RIF explores possible future ways of doing and organising research in order to inspire fresh thinking among research stakeholders about underlying potentials and looming risks in the present.
Archive for the ‘EU’ Category
The VERA project provides relevant strategic intelligence for the future governance and priority-setting of the research, technology, development and innovation (RTDI) system in the EU and for better adapting science, technology and inno-vation policy to the shifting global environment and upcoming socio-economic challenges. For this purpose VERA carries out an in-depth stocktaking of RTDI related forward looking activities in Europe and internationally and a thorough review of trends and drivers of long-term change of European RTDI governance. On the base of these insights VERA develops scenarios on the evolution of the European Research Area, assesses the critical issues for the ERA’s future capabilities emerging from these scenarios, explores subsequent strategic options and ultimately generates a set of policy recommendations for responsive and future oriented multi-level, multi-domain RTDI policy strategies. As VERA will run until 2014 we will present some intermediary results of the first two work packages in this Brief.
Download EFP Brief No 251_VERA
EFP Brief No. 250: Mediating Different Stakeholder Levels in an “International Cooperation Foresight” ProcessFriday, February 1st, 2013
The purpose of the New Indigo foresight process was firstly to identify the most important and most relevant drivers of current S&T cooperation between India and Europe. Its second aim was to engage relevant stakeholder groups in a structured discussion on what this cooperation should look like in 2020. Thirdly, long-term and short-term policy-recommendations for shaping this future have been developed.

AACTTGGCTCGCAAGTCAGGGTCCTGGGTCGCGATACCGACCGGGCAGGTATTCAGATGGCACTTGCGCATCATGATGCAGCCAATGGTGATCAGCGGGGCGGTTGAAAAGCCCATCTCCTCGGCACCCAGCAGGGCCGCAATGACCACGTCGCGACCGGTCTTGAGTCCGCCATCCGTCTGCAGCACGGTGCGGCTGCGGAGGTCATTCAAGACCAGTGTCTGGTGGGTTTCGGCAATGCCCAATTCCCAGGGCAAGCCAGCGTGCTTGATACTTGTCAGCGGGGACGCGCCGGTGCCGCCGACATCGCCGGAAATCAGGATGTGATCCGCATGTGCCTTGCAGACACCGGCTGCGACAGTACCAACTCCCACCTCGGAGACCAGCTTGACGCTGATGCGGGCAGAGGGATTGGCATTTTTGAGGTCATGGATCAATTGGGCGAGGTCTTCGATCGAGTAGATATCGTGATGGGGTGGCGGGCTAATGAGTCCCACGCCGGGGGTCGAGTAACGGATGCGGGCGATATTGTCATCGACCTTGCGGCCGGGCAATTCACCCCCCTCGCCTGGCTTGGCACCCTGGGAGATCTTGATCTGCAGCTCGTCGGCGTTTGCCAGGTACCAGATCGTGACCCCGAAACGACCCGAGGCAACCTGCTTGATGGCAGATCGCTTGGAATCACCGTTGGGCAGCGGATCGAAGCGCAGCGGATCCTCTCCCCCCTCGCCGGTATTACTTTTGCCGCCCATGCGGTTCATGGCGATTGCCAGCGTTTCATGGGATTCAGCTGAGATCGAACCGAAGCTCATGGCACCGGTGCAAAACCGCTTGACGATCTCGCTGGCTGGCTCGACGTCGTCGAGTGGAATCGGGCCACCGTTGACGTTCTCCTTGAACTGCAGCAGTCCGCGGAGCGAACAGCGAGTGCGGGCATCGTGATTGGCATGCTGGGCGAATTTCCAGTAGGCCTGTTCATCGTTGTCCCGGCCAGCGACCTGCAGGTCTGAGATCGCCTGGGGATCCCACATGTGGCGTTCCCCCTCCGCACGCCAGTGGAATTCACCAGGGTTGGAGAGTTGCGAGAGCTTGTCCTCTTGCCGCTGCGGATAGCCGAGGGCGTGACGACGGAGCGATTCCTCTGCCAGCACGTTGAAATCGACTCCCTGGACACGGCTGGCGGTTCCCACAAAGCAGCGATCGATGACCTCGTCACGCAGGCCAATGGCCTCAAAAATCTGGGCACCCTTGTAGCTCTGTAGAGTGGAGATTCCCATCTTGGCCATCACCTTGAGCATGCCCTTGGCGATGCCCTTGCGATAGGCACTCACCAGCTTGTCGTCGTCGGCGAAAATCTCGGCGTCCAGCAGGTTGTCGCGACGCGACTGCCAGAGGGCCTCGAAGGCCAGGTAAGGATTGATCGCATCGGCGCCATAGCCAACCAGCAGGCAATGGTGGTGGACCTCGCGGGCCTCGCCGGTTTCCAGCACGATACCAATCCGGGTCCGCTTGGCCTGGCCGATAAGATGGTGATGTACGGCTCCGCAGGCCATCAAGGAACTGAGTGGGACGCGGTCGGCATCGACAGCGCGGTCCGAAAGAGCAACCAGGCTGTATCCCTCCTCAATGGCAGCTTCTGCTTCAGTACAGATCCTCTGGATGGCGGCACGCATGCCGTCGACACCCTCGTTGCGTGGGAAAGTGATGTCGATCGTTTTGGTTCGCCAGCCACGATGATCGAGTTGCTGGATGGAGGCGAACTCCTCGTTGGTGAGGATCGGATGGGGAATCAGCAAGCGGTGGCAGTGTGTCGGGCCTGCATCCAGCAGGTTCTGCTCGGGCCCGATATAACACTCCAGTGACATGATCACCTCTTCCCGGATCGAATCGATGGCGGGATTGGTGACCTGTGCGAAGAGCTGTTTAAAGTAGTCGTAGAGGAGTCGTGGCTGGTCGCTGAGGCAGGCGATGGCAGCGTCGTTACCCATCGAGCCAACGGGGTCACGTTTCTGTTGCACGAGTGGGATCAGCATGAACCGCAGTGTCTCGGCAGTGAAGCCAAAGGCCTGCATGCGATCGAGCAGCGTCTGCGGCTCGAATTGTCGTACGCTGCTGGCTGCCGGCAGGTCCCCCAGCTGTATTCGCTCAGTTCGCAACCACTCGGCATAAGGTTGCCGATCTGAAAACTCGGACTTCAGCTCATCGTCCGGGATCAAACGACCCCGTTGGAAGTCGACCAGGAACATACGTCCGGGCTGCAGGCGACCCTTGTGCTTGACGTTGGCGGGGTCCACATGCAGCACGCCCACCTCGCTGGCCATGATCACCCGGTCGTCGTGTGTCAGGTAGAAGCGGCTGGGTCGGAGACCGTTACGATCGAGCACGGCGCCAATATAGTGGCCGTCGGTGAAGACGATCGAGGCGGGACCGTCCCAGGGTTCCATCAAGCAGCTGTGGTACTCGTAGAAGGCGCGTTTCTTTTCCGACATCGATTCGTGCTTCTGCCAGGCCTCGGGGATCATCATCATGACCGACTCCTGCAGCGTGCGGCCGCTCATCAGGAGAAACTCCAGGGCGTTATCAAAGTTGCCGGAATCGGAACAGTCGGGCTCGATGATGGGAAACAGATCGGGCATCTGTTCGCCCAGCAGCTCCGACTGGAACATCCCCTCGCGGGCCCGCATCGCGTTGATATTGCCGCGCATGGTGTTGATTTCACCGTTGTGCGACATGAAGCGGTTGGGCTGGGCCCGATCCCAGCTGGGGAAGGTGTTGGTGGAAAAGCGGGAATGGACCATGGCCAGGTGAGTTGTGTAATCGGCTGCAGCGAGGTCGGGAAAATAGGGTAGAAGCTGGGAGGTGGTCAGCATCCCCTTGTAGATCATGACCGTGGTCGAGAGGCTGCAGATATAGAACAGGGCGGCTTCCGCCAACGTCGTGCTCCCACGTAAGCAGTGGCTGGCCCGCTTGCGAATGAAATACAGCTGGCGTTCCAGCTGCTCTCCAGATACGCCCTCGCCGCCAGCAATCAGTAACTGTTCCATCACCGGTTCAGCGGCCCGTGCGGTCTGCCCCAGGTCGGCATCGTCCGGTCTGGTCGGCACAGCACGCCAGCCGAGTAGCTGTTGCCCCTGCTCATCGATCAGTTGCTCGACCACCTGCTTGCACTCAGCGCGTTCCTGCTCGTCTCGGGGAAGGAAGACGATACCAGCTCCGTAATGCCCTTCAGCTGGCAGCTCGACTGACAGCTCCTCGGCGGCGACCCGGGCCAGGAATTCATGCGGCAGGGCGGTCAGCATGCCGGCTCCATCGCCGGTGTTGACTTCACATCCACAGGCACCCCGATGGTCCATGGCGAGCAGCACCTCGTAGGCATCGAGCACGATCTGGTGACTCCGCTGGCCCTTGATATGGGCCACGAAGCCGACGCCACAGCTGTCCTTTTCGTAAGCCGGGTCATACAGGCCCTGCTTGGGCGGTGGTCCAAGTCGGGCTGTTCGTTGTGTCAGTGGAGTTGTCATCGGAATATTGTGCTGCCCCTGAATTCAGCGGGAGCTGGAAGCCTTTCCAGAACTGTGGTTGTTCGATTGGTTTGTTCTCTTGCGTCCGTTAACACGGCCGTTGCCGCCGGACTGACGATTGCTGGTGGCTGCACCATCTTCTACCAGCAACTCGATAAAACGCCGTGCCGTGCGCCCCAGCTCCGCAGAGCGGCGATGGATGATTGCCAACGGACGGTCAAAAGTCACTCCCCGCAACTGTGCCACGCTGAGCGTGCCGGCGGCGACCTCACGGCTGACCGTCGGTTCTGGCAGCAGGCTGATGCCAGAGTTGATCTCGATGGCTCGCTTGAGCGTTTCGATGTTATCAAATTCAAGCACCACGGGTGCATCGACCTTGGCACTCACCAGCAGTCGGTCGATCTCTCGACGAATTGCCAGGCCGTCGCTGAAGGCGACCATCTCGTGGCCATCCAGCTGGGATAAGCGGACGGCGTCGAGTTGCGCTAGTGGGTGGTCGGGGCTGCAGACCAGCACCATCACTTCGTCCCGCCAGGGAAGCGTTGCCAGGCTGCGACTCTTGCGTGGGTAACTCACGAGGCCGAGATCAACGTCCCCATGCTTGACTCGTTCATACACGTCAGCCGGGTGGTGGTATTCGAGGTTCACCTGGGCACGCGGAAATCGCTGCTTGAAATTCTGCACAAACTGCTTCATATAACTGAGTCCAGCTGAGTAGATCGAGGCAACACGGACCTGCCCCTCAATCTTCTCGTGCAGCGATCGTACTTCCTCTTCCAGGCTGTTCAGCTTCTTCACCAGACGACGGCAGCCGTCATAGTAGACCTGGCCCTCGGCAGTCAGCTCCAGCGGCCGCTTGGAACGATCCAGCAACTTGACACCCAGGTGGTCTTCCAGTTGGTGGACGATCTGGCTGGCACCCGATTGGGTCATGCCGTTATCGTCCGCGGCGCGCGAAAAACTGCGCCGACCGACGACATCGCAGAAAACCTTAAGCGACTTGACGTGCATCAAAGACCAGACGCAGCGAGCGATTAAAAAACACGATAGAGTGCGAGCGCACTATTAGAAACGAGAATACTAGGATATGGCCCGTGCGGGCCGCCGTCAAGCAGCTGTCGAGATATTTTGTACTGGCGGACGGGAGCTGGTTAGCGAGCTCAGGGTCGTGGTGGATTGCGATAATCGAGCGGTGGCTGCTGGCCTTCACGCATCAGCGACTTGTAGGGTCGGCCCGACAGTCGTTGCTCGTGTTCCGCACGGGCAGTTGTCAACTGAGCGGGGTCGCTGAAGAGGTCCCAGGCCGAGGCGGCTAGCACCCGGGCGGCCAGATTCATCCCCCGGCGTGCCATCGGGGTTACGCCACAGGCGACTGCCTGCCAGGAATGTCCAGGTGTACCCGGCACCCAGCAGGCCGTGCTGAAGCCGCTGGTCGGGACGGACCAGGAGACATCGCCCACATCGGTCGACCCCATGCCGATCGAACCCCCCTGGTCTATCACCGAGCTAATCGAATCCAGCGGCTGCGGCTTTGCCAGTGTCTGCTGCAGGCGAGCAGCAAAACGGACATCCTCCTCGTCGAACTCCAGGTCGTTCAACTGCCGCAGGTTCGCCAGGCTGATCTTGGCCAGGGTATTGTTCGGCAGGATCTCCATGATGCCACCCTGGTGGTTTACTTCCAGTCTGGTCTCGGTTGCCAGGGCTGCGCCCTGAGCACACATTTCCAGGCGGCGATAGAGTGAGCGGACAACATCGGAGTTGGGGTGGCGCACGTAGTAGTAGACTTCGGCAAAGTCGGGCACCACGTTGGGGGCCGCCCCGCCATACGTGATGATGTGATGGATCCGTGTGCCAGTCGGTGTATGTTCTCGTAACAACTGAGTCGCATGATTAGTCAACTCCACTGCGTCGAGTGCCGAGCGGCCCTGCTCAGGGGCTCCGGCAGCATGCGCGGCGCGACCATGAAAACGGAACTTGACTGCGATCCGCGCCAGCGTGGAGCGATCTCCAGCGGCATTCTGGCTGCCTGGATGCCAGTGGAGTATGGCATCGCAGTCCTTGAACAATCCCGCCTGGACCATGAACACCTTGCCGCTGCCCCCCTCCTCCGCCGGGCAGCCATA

This brief gives an overview of the recent trends, drivers and ‘grand challenges’ in the area of security as they were iden-tified in the mapping and analysis of the 2nd EFP Mapping Report on Security Futures (Amanatidou et al., 2012). These findings were compiled from 16 different forward-looking activities (FLA), representing four types of FLA, namely: fore-sight, impact assessment, horizon scanning and forecasting. The selected FLA offer an interesting and complementary mix of national views and European perspectives.
EFP Brief No. 247: Delphi-based Foresight for a Strategic Research Agenda on the Future of European ManufacturingTuesday, January 29th, 2013
This follow-up brief recapitulates the foresight exercise of the “Manufacturing Visions – Integrating Diverse Perspectives into Pan-European Foresight (ManVis)” project. Six years after the project was concluded, we look back with the purpose of extracting key lessons learned. We ask what the mid-term and long-term implications of this foresight exercise are, specifically how effectively the Delphi method was deployed to examine a wide spectrum of aspects underpinning the future trajectory of European manufacturing with a particular emphasis on the elaboration of scenarios that provide a broad basis for public discussion on the future of European manufacturing. This follow-up brief draws particularly on the lessons learnt from the organisers’ perspective.
Download EPF Brief No. 247_ManVis_Follow-up